Customer Service and Company Culture

I usually start my customer service training programs by asking participants to document individually what they believe Customer Service is. It always amazes me how diverse the answers are. This is because what is "good" service is so subjective. Managers often say to me "I just want them to treat others how they would like to be treated." This is often where the problems start.

Unfortunately we do not all have the same high expectations of how we would like to be treated. As an example, I could go into the same shop with you and consider buying the same products. We would go in one after another and each be served by the same person. A quick debrief outside afterwards will often uncover a big disparity in how we felt about the service. This is because we all have different expectations of what they service should be and how it should be delivered. What does all this have to do with company culture I hear you ask?

The heart of the matter is that when Managers and owners of businesses let their employees treat customers how they the employees would like to be treated the range of service delivery is too wide. Therefore, it is a "hit and miss" affair and the service a person gets hinges entirely on the individual that serves them. This is opposed to the great companies that create, support and monitor a collective culture of service delivery that oozes from the business and everyone that works there.

Now, no one is saying that creating a service culture in your business is easy. In fact, it is incredibly difficult. I believe that it is the difficult nature of this challenge for business that means it can get neglected altogether. While presenting to a Managing Director and his team one day I raised the concept of Raving Fan service where customers are so happy they cannot help but rave about you to others. He looked up at me and said "Joe, is there one level just below Raving Fans that we can aim for?" The truth of the matter was that he did not believe he was capable of getting his team to deliver this type of service.

Therefore, to create a "Raving Fan" type culture in your business it must genuinely flow from the top down and be supported 100% by Management. Some of the following points may get you thinking about how to achieve this admirable aim:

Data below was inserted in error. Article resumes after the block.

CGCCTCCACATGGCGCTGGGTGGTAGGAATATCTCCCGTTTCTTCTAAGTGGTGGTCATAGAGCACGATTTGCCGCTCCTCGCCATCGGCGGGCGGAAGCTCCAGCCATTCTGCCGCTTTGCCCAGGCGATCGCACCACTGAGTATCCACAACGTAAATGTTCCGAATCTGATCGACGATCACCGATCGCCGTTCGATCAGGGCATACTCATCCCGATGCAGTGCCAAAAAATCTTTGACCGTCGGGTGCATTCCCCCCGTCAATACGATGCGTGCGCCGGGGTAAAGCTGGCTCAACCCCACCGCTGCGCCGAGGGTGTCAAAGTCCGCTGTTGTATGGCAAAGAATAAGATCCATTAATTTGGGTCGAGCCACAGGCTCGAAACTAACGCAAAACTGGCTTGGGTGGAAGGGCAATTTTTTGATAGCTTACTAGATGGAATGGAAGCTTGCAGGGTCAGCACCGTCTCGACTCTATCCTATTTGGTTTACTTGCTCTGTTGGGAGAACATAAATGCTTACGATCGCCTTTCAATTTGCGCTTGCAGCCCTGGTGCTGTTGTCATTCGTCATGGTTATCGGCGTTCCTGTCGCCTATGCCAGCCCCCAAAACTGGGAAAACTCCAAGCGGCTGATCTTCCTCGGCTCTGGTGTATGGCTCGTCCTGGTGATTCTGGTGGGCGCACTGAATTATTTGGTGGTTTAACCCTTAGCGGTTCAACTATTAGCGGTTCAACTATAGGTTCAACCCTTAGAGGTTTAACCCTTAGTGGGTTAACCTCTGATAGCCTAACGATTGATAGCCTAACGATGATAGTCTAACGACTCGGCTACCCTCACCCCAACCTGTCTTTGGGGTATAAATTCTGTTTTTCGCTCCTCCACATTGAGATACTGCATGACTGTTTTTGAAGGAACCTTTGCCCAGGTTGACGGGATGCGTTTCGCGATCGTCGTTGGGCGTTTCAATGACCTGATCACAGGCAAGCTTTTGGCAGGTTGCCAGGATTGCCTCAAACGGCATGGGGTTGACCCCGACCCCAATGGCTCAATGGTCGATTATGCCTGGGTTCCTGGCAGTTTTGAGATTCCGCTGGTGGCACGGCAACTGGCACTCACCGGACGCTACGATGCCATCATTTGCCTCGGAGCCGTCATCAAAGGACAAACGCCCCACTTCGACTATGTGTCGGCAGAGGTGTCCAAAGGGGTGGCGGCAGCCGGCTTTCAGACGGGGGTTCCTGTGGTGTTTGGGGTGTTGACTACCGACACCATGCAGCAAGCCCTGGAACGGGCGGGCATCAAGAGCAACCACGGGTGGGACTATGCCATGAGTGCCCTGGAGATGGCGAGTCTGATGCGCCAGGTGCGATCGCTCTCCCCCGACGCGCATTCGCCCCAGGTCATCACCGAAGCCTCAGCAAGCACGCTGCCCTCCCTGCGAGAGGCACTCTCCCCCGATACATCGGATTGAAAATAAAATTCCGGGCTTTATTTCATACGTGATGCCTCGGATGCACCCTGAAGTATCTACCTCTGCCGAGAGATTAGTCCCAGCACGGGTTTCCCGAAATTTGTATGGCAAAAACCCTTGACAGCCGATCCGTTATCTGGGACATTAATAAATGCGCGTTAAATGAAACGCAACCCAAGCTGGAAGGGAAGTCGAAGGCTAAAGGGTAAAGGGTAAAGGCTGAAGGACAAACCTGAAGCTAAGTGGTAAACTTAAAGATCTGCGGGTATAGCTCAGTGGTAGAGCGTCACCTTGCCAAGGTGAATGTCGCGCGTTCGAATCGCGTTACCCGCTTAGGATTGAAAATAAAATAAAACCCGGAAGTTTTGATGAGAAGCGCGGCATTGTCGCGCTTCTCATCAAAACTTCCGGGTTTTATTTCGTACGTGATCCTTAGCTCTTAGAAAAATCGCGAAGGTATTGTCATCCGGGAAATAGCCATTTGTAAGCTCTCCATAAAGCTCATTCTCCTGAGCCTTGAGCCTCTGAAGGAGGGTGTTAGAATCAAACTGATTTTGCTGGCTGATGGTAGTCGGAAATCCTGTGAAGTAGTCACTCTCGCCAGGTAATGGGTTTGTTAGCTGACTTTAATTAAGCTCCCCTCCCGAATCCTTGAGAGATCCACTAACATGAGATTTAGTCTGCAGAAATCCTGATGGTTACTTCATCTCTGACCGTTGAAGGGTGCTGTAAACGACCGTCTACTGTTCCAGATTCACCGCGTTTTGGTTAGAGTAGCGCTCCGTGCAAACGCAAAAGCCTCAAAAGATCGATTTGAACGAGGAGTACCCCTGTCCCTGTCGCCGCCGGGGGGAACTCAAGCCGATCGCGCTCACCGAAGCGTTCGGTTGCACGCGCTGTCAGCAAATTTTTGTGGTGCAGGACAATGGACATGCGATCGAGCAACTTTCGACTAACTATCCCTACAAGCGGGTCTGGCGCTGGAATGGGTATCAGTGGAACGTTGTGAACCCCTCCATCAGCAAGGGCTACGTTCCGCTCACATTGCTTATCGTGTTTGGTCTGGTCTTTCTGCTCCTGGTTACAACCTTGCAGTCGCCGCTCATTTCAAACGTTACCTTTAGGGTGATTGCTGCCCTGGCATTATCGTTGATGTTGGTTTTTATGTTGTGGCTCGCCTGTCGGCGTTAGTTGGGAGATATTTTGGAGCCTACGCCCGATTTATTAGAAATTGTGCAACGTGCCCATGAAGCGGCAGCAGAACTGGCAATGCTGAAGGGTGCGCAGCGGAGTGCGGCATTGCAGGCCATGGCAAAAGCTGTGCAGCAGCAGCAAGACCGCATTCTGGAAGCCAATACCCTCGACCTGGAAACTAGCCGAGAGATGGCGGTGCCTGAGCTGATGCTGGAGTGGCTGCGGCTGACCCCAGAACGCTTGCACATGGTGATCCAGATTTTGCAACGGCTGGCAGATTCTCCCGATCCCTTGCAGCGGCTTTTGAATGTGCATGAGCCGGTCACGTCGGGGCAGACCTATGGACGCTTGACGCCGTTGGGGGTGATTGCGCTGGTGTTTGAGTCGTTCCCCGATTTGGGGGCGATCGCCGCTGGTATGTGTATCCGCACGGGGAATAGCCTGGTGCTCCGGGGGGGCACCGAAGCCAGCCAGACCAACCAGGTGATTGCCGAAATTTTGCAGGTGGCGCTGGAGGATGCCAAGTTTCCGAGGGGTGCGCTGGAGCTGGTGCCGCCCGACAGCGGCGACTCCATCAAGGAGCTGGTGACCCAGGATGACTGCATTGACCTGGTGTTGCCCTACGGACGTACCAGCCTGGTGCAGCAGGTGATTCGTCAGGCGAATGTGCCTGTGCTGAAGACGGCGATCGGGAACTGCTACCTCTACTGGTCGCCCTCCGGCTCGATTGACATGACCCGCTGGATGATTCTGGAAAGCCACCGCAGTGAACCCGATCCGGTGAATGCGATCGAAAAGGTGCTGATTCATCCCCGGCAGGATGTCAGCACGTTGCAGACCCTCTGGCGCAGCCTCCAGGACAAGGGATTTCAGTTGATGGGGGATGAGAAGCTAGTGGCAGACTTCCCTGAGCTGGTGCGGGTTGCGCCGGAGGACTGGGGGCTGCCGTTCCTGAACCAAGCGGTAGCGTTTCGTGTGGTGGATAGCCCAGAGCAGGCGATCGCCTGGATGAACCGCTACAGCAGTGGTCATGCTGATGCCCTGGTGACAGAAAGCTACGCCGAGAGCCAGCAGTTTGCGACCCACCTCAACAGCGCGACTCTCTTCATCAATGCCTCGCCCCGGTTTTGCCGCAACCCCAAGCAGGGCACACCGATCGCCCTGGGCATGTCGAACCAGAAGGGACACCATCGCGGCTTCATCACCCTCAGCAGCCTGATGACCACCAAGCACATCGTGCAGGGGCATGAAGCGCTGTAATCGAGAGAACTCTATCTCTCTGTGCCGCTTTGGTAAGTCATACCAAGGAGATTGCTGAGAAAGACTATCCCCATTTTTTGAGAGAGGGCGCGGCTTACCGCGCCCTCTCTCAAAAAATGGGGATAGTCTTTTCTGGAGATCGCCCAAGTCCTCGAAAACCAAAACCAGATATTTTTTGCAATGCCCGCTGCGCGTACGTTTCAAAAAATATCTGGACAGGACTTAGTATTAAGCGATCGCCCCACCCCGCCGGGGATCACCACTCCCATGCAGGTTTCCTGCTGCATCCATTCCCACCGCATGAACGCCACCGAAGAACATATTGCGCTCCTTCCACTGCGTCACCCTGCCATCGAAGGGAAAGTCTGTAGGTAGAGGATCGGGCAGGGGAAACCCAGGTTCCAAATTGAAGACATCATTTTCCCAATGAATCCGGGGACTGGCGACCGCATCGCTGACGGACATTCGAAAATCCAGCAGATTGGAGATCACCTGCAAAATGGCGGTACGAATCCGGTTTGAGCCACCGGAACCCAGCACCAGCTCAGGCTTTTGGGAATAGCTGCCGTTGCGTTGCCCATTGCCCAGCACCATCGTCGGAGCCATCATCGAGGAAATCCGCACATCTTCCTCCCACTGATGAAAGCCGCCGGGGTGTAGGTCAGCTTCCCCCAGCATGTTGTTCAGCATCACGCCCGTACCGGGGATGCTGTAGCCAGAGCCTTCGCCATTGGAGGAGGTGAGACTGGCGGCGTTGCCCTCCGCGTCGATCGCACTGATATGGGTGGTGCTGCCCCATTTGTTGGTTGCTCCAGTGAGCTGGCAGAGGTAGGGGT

• Hire people with the right attitude. You cannot train attitude.

  • Do you like the person serving your customers? If you don't like them then maybe your customers don't either.

  • Have service standards in place that you train and measure on a regular basis.

  • Inspect what you expect. Use mystery shoppers to find out what is actually going on.

  • Reward your staff publically for great service and good feedback received.   

  • Provide a good place to work with certain flexibilities that help create loyalty from your team.

  • Conduct quarterly or bi annual performance reviews. Your team need to know what is expected and how they are performing.

  • If someone is not the right fit and they do not serve your customer properly, don't put up with it. Help them find another job that is more suited to their skill set.

  • Lead by example. I see so many management teams that want a great service culture but do not deliver it themselves.

  • Seek customer feedback regularly.

  • See complaints as a gift and make the changes necessary to reduce complaints on an ongoing basis.

  • See service as a competitive advantage, because all else being equal it is often the sole defining feature of your business.

  • Last but not least, encourage your team to be creative in service delivery. If it is viable then let them do it. Company policies are often too restrictive and not conducive to fantastic customer service.

Good luck with implementing a service culture in your business. Contact Select Training if you would like some expert assistance and advice in this area.

Just remember if you shoot for the moon you will hit some stars so don't delay this project, it will cost you more than you know if you do.  

By Joe Doyle